The European Court of Human Rights Tuesday blocked Britain from extraditing an alleged top aide of Osama bin Laden to Jordan, saying evidence against him may have been obtained through torture.
Abu Qatada, 51, a radical Britain-based Muslim cleric who has fought a six-year battle to remain in the country, faced a "flagrant denial of justice" if he was returned to Jordan, the court said in its ruling.
The Strasbourg-based court said there was a "real risk of the admission of evidence at the applicant’s retrial obtained by torture of third persons".
British Home Secretary Theresa May said she was "disappointed" with the European court's decision but added that Qatada would remain in prison while "all the legal options" are considered.
Abu Qatada, a Jordanian of Palestinian origin who is also known as Omar Mohammed Othman, was once labelled the late Al-Qaeda leader's right-hand man in Europe by a Spanish judge.
He is included on a UN list of people associated with the presumed perpetrators of the September 11, 2001 attacks in the United States.
The cleric has been convicted in his absence in Jordan of involvement in two attacks and Amman has repeatedly urged London to extradite him.
The court said however that it "finds that there is a real risk that the applicant’s retrial would amount to a flagrant denial of justice" -- a violation of Article 6 of the Convention on Human Rights.
It said Abu Qatada had "presented further concrete and compelling evidence that his co-defendants were tortured into providing the case against him.
"He has also shown that the Jordanian State Security Court has proved itself to be incapable of properly investigating allegations of torture and excluding torture evidence."
But the court also said it was confident that an agreement between Britain and Jordan that Abu Qatada would not be tortured if he was extradited would be upheld.
Abu Qatada has had political asylum in Britain since 1993 when he came to the country on a forged passport, and been in and out of prison ever since.
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Jordan says Abu Qatada conspired to carry out 1998 bombings in the Jordanian capital Amman on the American School and the Jerusalem Hotel.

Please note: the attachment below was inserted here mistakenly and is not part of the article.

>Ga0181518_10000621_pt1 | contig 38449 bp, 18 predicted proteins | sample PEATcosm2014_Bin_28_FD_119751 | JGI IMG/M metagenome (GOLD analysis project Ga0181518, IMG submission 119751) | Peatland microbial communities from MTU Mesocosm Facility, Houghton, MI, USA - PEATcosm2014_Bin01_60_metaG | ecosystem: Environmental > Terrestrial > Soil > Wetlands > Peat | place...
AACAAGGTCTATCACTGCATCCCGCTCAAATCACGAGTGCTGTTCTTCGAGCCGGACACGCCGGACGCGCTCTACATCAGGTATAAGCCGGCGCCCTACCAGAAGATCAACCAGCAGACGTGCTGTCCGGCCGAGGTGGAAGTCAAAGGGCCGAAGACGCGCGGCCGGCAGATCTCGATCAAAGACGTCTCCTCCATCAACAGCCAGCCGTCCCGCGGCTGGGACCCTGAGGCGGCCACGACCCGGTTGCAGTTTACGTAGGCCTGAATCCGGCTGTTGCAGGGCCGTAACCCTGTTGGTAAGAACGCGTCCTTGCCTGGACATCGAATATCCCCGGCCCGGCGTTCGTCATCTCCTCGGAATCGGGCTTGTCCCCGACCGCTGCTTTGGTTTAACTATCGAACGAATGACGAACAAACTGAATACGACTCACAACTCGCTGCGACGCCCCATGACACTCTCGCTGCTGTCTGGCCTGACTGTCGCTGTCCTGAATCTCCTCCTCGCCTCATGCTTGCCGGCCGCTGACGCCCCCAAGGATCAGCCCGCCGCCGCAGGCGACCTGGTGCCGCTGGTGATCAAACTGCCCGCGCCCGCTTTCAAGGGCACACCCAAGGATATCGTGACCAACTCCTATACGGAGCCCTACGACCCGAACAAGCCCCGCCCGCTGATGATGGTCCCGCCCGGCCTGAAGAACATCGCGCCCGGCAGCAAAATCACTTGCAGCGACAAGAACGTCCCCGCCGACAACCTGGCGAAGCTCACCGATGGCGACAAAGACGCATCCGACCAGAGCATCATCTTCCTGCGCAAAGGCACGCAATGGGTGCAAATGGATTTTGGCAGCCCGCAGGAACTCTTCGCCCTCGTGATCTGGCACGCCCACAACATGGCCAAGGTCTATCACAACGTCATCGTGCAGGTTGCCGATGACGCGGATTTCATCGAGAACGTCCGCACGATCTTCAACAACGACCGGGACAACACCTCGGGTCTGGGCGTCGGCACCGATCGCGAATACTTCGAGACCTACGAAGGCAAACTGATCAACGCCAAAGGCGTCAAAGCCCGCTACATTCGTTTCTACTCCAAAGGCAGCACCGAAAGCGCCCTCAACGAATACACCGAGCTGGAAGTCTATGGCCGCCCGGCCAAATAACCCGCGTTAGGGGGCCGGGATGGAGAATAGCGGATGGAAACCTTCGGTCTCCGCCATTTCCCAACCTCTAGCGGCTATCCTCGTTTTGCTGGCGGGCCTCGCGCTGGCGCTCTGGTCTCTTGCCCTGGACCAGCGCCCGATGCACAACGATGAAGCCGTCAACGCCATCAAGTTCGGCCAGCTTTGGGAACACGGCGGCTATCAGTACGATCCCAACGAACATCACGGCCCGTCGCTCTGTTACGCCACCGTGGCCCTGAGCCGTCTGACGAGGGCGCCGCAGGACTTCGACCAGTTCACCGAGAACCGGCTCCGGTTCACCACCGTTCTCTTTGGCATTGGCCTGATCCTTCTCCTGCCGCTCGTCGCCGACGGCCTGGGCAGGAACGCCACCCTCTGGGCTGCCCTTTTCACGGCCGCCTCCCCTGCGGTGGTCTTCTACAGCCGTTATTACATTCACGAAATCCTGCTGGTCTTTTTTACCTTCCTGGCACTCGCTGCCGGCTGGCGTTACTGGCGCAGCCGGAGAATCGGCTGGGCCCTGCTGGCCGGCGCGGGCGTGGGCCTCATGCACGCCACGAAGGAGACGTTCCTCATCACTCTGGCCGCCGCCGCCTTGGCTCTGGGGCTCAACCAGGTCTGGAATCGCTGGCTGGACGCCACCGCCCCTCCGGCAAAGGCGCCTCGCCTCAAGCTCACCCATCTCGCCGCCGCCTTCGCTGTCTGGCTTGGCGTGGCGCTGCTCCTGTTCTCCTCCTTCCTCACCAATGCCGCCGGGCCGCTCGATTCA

He also funded a terrorist network known as Reform and Challenge (Al-Islah Wal Tahhadi) which was dismantled in 1999, but received an amnesty for those charges.
In August 2005 he was arrested in preparation for his extradition following a request by Jordan. He was released on bail in the summer of 2008 but returned to prison in November the same year over fears he would try to abscond.
He is currently being held at Long Lartin prison in Worcestershire, central England.
May said the British government would study its options after the ruling.
"I am disappointed that the court has made this ruling. This is not the end of the road, and we will now consider all the legal options available to us," she said.
"In the meantime, Qatada will remain in detention in the UK."
Britain is seeking to use its presidency of the Council of Europe, which it holds until May, to push through reforms of the court, and Prime Minister David Cameron will use a speech in Strasbourg next week to set out his priorities.
"One of the most important issues is to make sure that the court focuses on the cases it should, instead of being a court of appeal for national judgments," Cameron's spokesman told reporters.
Rights groups in Britain hailed the decision to keep Abu Qatada in Britain.
Roger Smith, director of the campaign group Justice, said the European court had sent a "groundbreaking message on the exclusion of evidence obtained after torture".
Amnesty International also welcomed the ruling but said the decision that diplomatic assurances would reduce the risk of further torture was a "setback".